At first glance, this is not a problem for Ukraine, since it has vividly demonstrated its ability to buy gas, oil and coal from other countries, and the gas is supplied to it by Western European partners, and the coal is delivered by the United States. However, such supplies are very costly for the weakened Ukrainian economy. And when Russia stops paying for transit, for Kiev this will be a real shock. The State Energy Company of Ukraine will remain with a huge network of pipelines, storage facilities and pumping stations, and it will have to look for new customers. It is possible that some energy resources will go to Europe from the Caucasus from the Caspian region along the Odessa-Brody route, but this transit will not be able to fully compensate for the losses. Perhaps Ukraine will be able to increase the extraction of energy resources within the country. However, foreign companies will not want to invest their money there until a lasting peace reigns in the east of Ukraine and the Crimean issue is not resolved. In addition, the Ukrainian government will no longer be able to repeat its previous tricks that it has been doing in the past decade, imposing all kinds of exorbitant conditions on foreign energy firms, including the requirement to sell energy to local consumers in large volumes and at low prices. It is also possible that if Russia ceases to use the Ukrainian transit, the conflict in the east may flare up with a new force. It is noteworthy that Eastern Ukrainian separatism did not manifest itself in those areas of the country through which the gas pipelines pass. But things can change after 2019.
Maroc Sefcovic, the European Commissioner for Energy, is trying to force Russia to continue using Ukraine as a transit route, but this strategy is doomed to failure. Turkey no longer has any incentives to act in the interests of the European Union, and after the recent visit of President Vladimir Putin to Ankara, Turkish leader Recep Tayyip Erdogan reaffirmed that the accelerated construction of the Turkish Stream pipeline is a priority for his country. There are several reasons for this. Firstly, Turkey will be guaranteed to receive Russian energy resources that will bypass Ukraine, and secondly, it will be able to become an alternative transit country for Russian energy resources supplied to the markets of Southern and Central Europe. Despite her personal dislike for Putin and mistrust of the Kremlin’s plans, German Chancellor Angela Merkel is committed to ensuring the energy security of her country, as well as the security of German investments in Russian energy projects that will help build the second Nord Stream pipeline in a timely manner. The new sanctions imposed by the US Congress contain provisions that prevent Western banks from financing the construction of new pipelines. However, European firms may follow the example of the French energy corporation Total. When the European Union introduced the first package of sanctions against Russia because of its actions in Ukraine, Total decided not to leave the profitable gas project on Yamal and turned to Chinese sources for funding. Gazprom, planning its actions to abandon the Ukrainian transit, is thinking of increasing supplies to Azerbaijan, which in turn will be able to roundaboutly supply these energy resources to Europe via the Trans-Anatolian Pipeline. Azerbaijan is unlikely to refuse such a proposal, since it will allow it to increase the volume of supplies to Europe.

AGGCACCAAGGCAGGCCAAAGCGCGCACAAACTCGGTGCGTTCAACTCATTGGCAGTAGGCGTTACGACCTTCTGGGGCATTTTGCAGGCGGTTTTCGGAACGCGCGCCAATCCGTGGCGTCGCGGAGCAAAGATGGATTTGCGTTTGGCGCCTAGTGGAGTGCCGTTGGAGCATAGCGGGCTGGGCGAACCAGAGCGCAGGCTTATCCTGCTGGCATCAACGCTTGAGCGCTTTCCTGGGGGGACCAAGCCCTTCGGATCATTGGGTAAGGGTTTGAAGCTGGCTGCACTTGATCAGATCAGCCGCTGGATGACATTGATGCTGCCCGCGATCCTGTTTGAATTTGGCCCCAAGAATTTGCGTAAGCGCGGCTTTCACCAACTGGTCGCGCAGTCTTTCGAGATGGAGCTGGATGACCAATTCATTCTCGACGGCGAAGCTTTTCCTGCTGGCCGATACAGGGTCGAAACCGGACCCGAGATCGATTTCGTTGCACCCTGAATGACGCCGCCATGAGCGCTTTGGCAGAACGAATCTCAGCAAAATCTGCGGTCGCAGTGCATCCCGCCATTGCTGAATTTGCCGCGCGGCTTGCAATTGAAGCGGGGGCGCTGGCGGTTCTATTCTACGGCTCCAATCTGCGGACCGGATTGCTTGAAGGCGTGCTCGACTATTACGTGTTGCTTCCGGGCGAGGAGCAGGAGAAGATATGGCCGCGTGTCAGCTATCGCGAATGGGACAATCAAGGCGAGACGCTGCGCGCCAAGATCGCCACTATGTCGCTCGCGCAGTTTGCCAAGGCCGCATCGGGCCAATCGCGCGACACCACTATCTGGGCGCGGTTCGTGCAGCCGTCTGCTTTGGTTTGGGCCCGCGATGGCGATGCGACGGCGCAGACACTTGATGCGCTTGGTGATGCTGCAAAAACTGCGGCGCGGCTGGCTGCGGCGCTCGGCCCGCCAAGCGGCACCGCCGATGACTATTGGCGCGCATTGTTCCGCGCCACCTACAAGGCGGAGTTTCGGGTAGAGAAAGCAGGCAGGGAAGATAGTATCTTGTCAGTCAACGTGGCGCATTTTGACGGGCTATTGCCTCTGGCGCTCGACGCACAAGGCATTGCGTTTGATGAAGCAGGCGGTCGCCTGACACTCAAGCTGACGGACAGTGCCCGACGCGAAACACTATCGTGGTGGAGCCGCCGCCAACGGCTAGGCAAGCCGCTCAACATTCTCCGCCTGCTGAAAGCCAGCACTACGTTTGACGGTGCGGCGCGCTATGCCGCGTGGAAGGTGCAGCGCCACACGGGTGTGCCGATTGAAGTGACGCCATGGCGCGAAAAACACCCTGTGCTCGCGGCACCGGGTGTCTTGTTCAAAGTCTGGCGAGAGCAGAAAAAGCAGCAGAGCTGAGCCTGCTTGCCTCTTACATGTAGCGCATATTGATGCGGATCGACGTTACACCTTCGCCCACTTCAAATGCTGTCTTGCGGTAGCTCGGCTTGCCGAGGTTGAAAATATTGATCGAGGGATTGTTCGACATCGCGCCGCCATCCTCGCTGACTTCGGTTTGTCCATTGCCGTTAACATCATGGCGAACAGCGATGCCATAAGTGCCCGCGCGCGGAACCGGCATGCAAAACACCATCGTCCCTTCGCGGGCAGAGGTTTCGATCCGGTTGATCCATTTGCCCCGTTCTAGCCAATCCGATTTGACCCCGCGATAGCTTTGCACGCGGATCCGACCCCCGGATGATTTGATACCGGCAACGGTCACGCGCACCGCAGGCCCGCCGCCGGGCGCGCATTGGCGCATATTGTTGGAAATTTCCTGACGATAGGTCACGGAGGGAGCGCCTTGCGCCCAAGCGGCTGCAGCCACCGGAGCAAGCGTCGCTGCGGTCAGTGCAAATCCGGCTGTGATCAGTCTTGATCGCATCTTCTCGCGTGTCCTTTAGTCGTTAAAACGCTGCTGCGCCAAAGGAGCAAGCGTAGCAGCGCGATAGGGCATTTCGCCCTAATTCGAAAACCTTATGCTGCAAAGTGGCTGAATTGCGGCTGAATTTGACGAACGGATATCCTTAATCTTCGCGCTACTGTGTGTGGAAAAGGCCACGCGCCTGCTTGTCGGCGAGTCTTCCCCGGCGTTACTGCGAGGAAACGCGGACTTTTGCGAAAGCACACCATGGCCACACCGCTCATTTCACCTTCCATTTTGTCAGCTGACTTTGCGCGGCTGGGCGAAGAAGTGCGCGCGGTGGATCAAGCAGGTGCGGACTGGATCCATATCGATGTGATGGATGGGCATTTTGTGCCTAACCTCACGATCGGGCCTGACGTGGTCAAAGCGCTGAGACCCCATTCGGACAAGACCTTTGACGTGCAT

Separately, it should be noted that the need to fully load this pipeline will put the United States in front of an unpleasant geopolitical choice. If Azerbaijan does not use Russian gas, the likelihood that Baku will open access to its pipelines to Iran will increase, and in this case, Tehran will get new markets and unhindered access to Europe. On the other hand, the United States will have to enter into a big game with China in order to decide for its own benefit whether Turkmen gas will go: east to Beijing or west.
All this suggests that the careless statements of Western analysts about the possibility of blocking Russian plans are not based on sufficient grounds.
Ukraine has a deadline - 2019 the year when the construction of new pipelines should be completed, and the Russian-Ukrainian gas transit contract will expire. It's time to think about such a policy that will ensure Western interests and will contribute to their promotion; but one should not assume that Russia will continue to pay bills.